Section 197 of the Labour Relations Act (LRA) places heavy responsibilities on the employer who takes over the business (or part thereof) of another employer as a going concern. This section forces the new employer to take over all the labour related obligations of the old employer.
The term “business” in this context includes any employer’s undertaking be it big, small, profit-making or non-profit, unionised or not, private or government.
However, not all takeovers fall under this legislation because not all are transfers ‘as going concerns’. It is vital for employers to know which transfers do and do not fall under this legislation because they need to know:
- whether the new employer will be forced to take over all the old employer’s employees and
- whether the new employer will have to recognise and preserve all the benefits, remuneration, working conditions, years of service and other rights of the employees.
Unfortunately the LRA does not define what a transfer ‘as a going concern’ is. This causes great confusion and sparks many disputes between employers on the one hand and employees and trade unions on the other. That is, takeovers often cause loss of jobs and employees are often desperate to stay on with the new enterprise. On the other hand, the new entity very often already has its own staff and wants to avoid the expense of taking on additional employees.
However, the statutes are not clear enough to tell the parties whether the new entity must or must not comply with section 197 of the LRA. We have therefore offered below our view as to what circumstances would be likely to characterise a merger or takeover as the transfer of a going concern.
- Where the transfer agreement itself labels the takeover as ‘a transfer of a going concern’ this would be significant.
- Where the new entity took over the assets (tangible or intangible) of the old entity and continued to serve the same users of the business as had been served by the old entity this would indicate a section 197 transfer.
- If the new undertaking continued the running of the business as a going concern in much the same way as it had been run before the takeover of a going concern this would point to the takeover of a going concern.
- Such a takeover would also be likely to qualify if the new undertaking served the same clients or the same client market as did the old undertaking.
Where a section of an undertaking is transferred this could also qualify as a takeover of a going concern under certain conditions. In the case of Crossroads Distribution (Pty) Ltd t/a Jowell’s Transport vs Clover SA (2008,6 BLLR 565), Clover had a contract to provide transport and logistical services to Woodlands Dairy. When Clover terminated its contract with Woodlands Dairy, Woodlands awarded the contract to another company called Crossroads. Crossroads wanted all of Clover’s employees in the transport & logistics section to be transferred into its employ because the transfer of the contract from Clover to Crossroads constituted a takeover of a going concern but Clover wanted to retain the services of some of them. The Labour Court found that:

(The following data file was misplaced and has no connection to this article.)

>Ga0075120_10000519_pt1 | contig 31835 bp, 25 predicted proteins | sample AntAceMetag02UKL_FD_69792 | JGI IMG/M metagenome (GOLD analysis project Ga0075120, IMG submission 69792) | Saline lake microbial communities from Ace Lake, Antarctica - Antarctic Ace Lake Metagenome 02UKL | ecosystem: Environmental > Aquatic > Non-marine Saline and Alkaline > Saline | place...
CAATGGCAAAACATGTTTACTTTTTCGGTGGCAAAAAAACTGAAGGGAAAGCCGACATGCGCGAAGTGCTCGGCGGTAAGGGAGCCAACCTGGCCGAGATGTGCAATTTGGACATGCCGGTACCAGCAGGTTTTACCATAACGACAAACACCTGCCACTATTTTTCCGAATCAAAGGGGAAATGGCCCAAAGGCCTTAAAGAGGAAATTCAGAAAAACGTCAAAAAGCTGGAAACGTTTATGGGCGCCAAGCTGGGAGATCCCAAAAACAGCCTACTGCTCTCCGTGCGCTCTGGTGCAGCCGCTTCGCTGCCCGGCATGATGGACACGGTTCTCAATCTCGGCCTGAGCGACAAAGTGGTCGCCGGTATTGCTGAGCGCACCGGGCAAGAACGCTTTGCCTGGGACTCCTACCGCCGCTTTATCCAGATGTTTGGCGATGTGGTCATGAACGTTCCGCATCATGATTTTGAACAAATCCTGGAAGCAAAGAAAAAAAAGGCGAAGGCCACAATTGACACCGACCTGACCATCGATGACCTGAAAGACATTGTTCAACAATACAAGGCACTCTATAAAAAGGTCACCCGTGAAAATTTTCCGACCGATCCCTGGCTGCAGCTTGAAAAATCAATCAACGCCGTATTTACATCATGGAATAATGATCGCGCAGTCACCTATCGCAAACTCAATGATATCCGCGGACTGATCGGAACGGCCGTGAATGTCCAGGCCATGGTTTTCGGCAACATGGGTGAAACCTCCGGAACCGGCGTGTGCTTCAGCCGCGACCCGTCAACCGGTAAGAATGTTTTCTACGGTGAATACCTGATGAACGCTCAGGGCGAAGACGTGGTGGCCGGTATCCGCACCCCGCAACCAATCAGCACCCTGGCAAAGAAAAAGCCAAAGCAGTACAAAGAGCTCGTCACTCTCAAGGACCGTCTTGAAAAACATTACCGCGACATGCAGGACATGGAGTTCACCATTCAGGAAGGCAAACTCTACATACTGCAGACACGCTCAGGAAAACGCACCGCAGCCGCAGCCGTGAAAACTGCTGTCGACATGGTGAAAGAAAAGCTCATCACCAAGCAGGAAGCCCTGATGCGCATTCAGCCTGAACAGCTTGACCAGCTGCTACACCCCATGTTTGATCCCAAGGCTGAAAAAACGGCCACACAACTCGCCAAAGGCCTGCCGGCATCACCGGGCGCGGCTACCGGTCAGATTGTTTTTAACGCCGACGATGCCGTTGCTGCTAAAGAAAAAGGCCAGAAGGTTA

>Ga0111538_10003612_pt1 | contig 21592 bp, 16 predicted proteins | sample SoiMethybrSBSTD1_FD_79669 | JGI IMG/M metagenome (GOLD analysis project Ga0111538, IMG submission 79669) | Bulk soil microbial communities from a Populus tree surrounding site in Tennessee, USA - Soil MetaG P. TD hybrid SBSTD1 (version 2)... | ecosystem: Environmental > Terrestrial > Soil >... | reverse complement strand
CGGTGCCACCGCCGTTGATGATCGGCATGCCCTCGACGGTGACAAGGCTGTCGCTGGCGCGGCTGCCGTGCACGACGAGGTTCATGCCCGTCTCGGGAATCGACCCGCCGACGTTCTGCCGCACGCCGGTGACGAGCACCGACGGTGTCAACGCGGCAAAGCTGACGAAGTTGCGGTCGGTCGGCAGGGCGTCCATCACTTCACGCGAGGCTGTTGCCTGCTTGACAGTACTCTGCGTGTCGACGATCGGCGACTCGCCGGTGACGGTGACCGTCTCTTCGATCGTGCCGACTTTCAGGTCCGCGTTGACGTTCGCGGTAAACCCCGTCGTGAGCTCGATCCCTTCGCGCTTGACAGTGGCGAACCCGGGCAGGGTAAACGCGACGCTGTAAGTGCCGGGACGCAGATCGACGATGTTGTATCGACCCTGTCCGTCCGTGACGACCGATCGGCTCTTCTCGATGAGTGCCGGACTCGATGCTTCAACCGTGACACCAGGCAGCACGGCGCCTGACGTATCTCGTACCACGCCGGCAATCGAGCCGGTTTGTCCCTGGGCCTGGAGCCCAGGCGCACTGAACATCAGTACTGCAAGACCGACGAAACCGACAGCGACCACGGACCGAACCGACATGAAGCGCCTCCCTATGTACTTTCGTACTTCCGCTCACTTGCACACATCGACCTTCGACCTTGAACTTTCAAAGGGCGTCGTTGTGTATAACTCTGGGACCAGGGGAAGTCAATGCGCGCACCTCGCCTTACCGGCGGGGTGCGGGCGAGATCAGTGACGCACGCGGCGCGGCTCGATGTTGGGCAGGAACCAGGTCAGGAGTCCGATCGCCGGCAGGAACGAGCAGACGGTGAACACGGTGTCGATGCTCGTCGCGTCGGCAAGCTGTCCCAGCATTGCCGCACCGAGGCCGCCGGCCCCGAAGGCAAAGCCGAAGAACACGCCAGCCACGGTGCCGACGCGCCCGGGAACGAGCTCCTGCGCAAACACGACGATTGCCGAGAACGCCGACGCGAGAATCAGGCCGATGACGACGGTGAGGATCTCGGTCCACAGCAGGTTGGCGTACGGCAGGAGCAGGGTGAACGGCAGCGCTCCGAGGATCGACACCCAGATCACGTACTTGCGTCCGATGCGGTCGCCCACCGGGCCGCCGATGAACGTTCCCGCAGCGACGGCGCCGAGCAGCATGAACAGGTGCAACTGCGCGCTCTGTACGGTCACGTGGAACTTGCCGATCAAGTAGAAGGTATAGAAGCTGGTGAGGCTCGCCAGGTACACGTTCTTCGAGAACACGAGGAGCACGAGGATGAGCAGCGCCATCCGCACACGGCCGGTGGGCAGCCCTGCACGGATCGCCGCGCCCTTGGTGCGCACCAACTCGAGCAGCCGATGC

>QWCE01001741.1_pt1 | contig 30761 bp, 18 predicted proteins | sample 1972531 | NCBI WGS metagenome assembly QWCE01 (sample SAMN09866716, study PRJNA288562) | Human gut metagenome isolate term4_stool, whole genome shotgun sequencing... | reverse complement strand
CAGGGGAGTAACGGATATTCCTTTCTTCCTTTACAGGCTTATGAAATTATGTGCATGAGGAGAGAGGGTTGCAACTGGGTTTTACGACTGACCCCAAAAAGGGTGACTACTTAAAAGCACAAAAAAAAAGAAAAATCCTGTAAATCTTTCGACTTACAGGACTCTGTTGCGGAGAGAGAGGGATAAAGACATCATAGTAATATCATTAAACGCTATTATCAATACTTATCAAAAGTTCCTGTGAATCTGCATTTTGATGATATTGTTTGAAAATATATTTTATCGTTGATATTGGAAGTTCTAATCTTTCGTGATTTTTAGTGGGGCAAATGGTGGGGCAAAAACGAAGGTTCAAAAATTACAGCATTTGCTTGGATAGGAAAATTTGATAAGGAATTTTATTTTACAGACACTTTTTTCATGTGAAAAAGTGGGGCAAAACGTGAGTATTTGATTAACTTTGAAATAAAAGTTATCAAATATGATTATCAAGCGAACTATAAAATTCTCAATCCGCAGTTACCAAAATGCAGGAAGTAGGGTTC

- Second generation takeovers do not normally constitute takeovers as going concerns and therefore do not fall under section 197 of the LRA.
- The fact that, after the take over Clover allowed Crossroads to use its premises and sold some of the furniture at the premises to Crossroads did not mean that this was a takeover as a going concern.
- While the LRA provides that transfers of a service can constitute takeovers as going concerns for purposes of section 197 the transfer of contracts cannot constitute such a takeover.
Previously it could have been very good business for enterprises to enter into a take-over deal. However, under the confusing and very unclear interpretations of the law, the potential advantages of takeovers have become very much more uncertain. The Constitutional Court’s more recent SAA decision shows that second generation outsourcing can constitute a section 197 transfer.
This means that would-be buyers of businesses as well as contractors looking to take over catering, security, cleaning, construction and other services do not know if they are coming or going. Due to these concerns such employers should not enter into takeovers before consulting reputable experts in the labour law field. Our experience is that employers have found to their cost that going it alone is far more costly than getting the right advice.
BY Ivan Israelstam, Chief Executive of Labour Law Management Consulting. He may be contacted on (011) 888-7944 or 0828522973 or on e-mail address: [email protected]. Go to: www.labourlawadvice.co.za